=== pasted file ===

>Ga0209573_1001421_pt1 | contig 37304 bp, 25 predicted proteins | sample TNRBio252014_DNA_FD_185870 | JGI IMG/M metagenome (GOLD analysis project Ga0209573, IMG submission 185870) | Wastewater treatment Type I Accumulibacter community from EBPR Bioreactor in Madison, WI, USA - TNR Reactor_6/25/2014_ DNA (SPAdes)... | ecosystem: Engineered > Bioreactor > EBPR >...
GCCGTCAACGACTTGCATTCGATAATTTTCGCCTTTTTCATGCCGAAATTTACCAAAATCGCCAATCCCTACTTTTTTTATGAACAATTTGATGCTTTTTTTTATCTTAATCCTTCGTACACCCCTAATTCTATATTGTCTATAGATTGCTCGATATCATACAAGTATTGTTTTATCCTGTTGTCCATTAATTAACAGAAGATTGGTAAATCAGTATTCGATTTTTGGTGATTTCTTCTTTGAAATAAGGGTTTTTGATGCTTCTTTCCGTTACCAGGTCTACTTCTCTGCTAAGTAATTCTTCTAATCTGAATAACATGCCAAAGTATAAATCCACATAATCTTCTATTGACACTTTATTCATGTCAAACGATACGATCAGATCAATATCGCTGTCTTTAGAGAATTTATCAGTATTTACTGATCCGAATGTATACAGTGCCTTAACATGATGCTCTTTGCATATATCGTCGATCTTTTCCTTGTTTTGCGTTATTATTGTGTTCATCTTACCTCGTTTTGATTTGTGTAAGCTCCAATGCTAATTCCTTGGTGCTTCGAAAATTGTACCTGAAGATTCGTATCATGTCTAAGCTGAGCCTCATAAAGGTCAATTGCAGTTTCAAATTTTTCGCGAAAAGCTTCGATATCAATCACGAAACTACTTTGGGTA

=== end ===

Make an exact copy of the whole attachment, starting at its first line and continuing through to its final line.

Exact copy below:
>Ga0209573_1001421_pt1 | contig 37304 bp, 25 predicted proteins | sample TNRBio252014_DNA_FD_185870 | JGI IMG/M metagenome (GOLD analysis project Ga0209573, IMG submission 185870) | Wastewater treatment Type I Accumulibacter community from EBPR Bioreactor in Madison, WI, USA - TNR Reactor_6/25/2014_ DNA (SPAdes)... | ecosystem: Engineered > Bioreactor > EBPR >...
GCCGTCAACGACTTGCATTCGATAATTTTCGCCTTTTTCATGCCGAAATTTACCAAAATCGCCAATCCCTACTTTTTTTATGAACAATTTGATGCTTTTTTTTATCTTAATCCTTCGTACACCCCTAATTCTATATTGTCTATAGATTGCTCGATATCATACAAGTATTGTTTTATCCTGTTGTCCATTAATTAACAGAAGATTGGTAAATCAGTATTCGATTTTTGGTGATTTCTTCTTTGAAATAAGGGTTTTTGATGCTTCTTTCCGTTACCAGGTCTACTTCTCTGCTAAGTAATTCTTCTAATCTGAATAACATGCCAAAGTATAAATCCACATAATCTTCTATTGACACTTTATTCATGTCAAACGATACGATCAGATCAATATCGCTGTCTTTAGAGAATTTATCAGTATTTACTGATCCGAATGTATACAGTGCCTTAACATGATGCTCTTTGCATATATCGTCGATCTTTTCCTTGTTTTGCGTTATTATTGTGTTCATCTTACCTCGTTTTGATTTGTGTAAGCTCCAATGCTAATTCCTTGGTGCTTCGAAAATTGTACCTGAAGATTCGTATCATGTCTAAGCTGAGCCTCATAAAGGTCAATTGCAGTTTCAAATTTTTCGCGAAAAGCTTCGATATCAATCACGAAACTACTTTGGGTA